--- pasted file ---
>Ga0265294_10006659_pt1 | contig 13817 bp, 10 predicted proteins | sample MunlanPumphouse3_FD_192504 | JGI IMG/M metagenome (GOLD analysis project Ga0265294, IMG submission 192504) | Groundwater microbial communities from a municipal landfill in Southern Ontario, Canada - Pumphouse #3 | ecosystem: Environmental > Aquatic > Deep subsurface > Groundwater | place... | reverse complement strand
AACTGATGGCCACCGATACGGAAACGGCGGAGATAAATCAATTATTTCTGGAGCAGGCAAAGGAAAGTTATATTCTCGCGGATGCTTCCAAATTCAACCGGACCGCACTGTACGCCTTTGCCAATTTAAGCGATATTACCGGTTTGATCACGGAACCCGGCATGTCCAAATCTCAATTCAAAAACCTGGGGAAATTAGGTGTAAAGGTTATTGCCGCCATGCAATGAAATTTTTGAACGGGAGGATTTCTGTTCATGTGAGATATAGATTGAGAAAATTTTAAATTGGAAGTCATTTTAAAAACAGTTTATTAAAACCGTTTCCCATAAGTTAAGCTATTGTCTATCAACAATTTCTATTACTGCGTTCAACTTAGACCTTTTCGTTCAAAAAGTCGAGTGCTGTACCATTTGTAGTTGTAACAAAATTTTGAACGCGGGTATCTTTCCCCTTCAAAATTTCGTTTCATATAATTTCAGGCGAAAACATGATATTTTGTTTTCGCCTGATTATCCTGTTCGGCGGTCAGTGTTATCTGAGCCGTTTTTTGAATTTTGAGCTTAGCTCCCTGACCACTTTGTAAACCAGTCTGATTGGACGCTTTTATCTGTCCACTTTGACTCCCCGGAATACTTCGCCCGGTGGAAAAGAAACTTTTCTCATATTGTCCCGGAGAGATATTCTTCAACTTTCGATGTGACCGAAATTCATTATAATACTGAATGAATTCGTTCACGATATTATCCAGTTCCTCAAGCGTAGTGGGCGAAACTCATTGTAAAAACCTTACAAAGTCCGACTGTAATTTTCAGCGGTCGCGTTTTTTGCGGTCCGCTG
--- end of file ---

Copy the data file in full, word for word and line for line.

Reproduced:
>Ga0265294_10006659_pt1 | contig 13817 bp, 10 predicted proteins | sample MunlanPumphouse3_FD_192504 | JGI IMG/M metagenome (GOLD analysis project Ga0265294, IMG submission 192504) | Groundwater microbial communities from a municipal landfill in Southern Ontario, Canada - Pumphouse #3 | ecosystem: Environmental > Aquatic > Deep subsurface > Groundwater | place... | reverse complement strand
AACTGATGGCCACCGATACGGAAACGGCGGAGATAAATCAATTATTTCTGGAGCAGGCAAAGGAAAGTTATATTCTCGCGGATGCTTCCAAATTCAACCGGACCGCACTGTACGCCTTTGCCAATTTAAGCGATATTACCGGTTTGATCACGGAACCCGGCATGTCCAAATCTCAATTCAAAAACCTGGGGAAATTAGGTGTAAAGGTTATTGCCGCCATGCAATGAAATTTTTGAACGGGAGGATTTCTGTTCATGTGAGATATAGATTGAGAAAATTTTAAATTGGAAGTCATTTTAAAAACAGTTTATTAAAACCGTTTCCCATAAGTTAAGCTATTGTCTATCAACAATTTCTATTACTGCGTTCAACTTAGACCTTTTCGTTCAAAAAGTCGAGTGCTGTACCATTTGTAGTTGTAACAAAATTTTGAACGCGGGTATCTTTCCCCTTCAAAATTTCGTTTCATATAATTTCAGGCGAAAACATGATATTTTGTTTTCGCCTGATTATCCTGTTCGGCGGTCAGTGTTATCTGAGCCGTTTTTTGAATTTTGAGCTTAGCTCCCTGACCACTTTGTAAACCAGTCTGATTGGACGCTTTTATCTGTCCACTTTGACTCCCCGGAATACTTCGCCCGGTGGAAAAGAAACTTTTCTCATATTGTCCCGGAGAGATATTCTTCAACTTTCGATGTGACCGAAATTCATTATAATACTGAATGAATTCGTTCACGATATTATCCAGTTCCTCAAGCGTAGTGGGCGAAACTCATTGTAAAAACCTTACAAAGTCCGACTGTAATTTTCAGCGGTCGCGTTTTTTGCGGTCCGCTG